Friday, April 22, 2011

John Denver - "The Wildlife Concert"

In celebration of Earth Day 2011 (today April 22, which also is Good Friday) I shall write about the last John Denver album that I own. Mr. Denver loved the Earth more than most and it is only fitting I honor him and the planet we all love on this Earth Day.

This album was one of the last releases of Denver's career as he sadly passed away two years after its recording and release. It was recorded before a studio audience on two rainy nights in February 1995 to raise money for the Wildlife Conservation Society. The concert captured on this two CD set was the beginning of a resurgence in popularity for Denver after the 1980s, he was also embarking on his 25th anniversary tour and he had penned a bestselling autobiography.

He is in strong (matured) voice and he had returned to the top of his talent. He spreads his big hits throughout the two disc set but he also focuses on lesser known songs and later career highlights such as, "Dreamland Express," "Eagles and Horses" and "Amazon." The beautiful piano ballad "For You" is also only available on this album. The rendition of "Rocky Mountain High" that opens the set is spectacular.

The liner notes are excellent (as is the case with all Legacy Releases) and if you are a big fan of John Denver this is a must.

So on this Earth Day I praise John Denver and the beautiful planet we call home. Conserve your electricity, pick up some trash, recycle, plant some plants, help each other. In the words of John Denver, "Celebrate Earth Day, Everyday. Celebrate Land and Sea, Celebrate You and Me. Celebrate Earth Day Everyday."

Saturday, April 16, 2011

John Denver - "An Evening with John Denver"

While John Denver was an acoustic guitar based folk pop singer, in his prime he gave one hell of a concert performance. "An Evening with John Denver" show that. This album was recorded during his 1974 concert tour at Seven consecutive sold out nights at the Universal Amphitheater. I believe this double CD album is a compilation from those seven nights though the album plays like one continuous concert.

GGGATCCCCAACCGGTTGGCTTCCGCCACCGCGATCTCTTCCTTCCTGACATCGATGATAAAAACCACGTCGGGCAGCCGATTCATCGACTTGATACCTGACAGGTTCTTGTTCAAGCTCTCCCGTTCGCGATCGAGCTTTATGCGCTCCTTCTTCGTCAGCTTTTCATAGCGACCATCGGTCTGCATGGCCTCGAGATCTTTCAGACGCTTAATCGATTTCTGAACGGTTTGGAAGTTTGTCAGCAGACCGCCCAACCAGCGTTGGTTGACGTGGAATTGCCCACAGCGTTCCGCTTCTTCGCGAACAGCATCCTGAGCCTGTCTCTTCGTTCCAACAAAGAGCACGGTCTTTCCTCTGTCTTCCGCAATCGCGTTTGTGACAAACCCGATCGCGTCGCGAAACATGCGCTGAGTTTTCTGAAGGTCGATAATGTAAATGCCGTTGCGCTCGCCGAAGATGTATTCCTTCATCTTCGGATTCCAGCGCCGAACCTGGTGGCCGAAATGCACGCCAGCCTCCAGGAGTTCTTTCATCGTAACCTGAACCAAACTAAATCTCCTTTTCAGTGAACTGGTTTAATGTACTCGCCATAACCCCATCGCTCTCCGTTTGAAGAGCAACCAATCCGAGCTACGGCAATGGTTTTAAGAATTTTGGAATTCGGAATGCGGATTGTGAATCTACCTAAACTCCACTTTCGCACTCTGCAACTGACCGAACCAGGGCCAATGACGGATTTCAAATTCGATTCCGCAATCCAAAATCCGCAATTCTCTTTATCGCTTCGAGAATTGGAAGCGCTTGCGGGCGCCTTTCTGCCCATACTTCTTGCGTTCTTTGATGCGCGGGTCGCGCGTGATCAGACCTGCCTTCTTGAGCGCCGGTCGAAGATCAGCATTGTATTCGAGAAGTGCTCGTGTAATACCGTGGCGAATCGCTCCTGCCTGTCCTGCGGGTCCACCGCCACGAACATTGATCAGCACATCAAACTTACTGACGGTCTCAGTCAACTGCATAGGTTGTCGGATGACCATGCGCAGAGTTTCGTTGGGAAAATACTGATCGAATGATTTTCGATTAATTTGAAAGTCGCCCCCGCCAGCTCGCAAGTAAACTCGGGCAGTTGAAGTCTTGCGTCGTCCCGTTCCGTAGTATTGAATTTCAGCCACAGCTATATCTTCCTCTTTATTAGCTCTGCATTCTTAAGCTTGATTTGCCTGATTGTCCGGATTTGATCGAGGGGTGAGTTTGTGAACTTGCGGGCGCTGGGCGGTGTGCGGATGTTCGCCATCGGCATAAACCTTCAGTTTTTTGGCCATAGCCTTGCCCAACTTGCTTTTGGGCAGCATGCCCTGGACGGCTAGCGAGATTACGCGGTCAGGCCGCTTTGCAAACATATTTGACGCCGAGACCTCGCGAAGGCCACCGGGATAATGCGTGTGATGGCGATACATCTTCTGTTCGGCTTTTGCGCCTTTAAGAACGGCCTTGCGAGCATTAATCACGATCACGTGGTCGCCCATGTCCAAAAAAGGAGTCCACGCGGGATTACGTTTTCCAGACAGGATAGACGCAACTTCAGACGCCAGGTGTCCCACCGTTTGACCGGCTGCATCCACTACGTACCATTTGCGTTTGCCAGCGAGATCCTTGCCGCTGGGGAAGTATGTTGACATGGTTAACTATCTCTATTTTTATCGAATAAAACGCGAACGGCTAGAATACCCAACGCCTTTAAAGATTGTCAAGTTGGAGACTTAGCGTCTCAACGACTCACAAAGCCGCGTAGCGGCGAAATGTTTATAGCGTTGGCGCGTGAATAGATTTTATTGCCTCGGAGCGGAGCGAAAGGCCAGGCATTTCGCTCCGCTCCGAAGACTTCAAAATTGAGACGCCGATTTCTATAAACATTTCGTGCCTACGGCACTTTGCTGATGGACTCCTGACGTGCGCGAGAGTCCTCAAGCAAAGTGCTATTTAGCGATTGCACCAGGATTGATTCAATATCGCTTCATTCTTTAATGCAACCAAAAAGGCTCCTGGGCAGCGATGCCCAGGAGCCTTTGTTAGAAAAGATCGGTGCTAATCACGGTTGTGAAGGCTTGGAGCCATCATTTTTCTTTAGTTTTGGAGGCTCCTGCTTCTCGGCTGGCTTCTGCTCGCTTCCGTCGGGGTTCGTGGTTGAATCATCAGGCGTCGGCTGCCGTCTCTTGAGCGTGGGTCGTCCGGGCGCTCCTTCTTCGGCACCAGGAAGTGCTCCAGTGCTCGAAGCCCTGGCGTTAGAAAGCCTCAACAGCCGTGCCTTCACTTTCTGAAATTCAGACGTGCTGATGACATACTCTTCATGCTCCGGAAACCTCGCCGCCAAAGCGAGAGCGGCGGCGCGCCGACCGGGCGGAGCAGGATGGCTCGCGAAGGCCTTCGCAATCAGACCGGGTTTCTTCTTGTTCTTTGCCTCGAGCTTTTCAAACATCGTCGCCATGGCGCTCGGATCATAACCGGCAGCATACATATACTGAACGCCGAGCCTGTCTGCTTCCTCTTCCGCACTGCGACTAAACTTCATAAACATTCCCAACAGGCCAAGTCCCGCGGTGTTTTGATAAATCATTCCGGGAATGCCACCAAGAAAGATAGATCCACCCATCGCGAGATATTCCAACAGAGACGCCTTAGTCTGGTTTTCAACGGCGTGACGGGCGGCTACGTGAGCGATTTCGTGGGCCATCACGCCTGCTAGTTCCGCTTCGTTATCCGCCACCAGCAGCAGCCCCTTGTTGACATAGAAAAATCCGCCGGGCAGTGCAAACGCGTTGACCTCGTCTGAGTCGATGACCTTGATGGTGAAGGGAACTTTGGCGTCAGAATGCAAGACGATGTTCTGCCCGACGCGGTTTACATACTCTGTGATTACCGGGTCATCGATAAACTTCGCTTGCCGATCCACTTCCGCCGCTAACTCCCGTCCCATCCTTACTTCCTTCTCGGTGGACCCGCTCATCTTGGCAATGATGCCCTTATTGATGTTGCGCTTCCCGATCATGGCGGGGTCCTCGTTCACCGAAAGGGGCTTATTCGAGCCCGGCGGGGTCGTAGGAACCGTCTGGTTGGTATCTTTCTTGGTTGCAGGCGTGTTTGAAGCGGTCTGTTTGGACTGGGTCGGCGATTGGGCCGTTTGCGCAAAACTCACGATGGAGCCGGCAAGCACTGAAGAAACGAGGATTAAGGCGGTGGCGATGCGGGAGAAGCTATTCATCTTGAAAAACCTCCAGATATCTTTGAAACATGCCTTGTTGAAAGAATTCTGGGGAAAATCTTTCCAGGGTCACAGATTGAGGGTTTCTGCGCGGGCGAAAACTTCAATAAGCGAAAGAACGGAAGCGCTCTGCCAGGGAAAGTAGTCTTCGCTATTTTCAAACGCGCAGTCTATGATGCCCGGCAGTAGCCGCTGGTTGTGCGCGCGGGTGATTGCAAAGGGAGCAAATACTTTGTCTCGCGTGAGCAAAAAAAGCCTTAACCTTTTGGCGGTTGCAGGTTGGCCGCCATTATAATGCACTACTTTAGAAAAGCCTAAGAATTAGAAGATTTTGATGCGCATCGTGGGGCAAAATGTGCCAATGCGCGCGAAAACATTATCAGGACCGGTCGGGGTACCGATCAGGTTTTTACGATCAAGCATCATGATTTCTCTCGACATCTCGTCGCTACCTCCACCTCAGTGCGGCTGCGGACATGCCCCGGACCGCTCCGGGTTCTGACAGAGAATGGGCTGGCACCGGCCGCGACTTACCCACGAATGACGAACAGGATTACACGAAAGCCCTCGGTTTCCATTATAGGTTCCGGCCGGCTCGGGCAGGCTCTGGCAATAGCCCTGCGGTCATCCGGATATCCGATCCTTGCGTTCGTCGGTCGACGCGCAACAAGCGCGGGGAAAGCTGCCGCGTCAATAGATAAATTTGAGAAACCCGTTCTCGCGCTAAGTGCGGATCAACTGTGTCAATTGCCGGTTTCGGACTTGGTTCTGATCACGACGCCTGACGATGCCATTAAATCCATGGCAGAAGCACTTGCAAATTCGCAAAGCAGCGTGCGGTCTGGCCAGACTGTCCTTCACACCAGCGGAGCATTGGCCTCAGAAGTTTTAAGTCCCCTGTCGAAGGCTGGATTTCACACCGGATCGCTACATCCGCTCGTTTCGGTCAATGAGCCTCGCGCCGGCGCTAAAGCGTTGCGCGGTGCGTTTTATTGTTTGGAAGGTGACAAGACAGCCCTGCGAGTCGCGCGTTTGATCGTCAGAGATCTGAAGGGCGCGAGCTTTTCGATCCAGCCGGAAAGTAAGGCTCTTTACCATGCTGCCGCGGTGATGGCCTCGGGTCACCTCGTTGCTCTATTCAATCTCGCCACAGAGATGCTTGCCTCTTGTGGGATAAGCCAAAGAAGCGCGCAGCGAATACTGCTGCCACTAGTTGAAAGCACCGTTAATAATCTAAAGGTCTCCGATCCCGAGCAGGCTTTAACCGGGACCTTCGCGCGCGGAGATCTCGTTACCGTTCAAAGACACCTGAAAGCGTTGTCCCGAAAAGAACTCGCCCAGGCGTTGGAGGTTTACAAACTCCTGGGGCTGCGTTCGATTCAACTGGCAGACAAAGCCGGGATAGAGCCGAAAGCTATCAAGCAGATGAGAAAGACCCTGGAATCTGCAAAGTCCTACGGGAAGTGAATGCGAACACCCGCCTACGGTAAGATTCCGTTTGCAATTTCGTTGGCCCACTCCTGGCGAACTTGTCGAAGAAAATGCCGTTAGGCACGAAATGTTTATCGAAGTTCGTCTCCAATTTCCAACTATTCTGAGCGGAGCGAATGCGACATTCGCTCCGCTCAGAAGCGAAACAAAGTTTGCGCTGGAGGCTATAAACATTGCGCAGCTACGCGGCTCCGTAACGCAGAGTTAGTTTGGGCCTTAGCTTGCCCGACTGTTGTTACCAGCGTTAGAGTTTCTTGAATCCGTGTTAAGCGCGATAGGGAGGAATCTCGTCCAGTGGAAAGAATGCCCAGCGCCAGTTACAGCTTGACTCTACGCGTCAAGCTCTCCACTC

Denver is at the height of his fame, popularity and skills at this point and the album really captures his presence and ability. He is charming, goofy, fun and sings terrifically. His rapport and his little story comments to the audience are wonderful and make the listener feel like they are in the audience and Denver is singing just for them.

He is backed by his trusty band from this period that worked on many of his best albums and there is also a 28 piece orchestra conducted by Lee Holdridge. He pulls out all his hits (save "Sunshine on my Shoulders") and some excellent album tracks. He also pulls out some of his sillier songs like "Toledo" and "Forest Lawn" which you can picture him singing with his Cheshire Cat grin. There is also the wonderful upbeat "Annie's Other Song" which is only available on this album.

For the CD there are six never before released performances added to the end that were recorded at Red Rocks Colorado. The songs which include "I'd Rather Be a Cowboy" and "Follow Me." But the last song ends the album with the awful and depressing "Amsterdam," which kind of leaves a bad feel to an otherwise joyous recording. Other than that the bonus tracks are a welcome addition.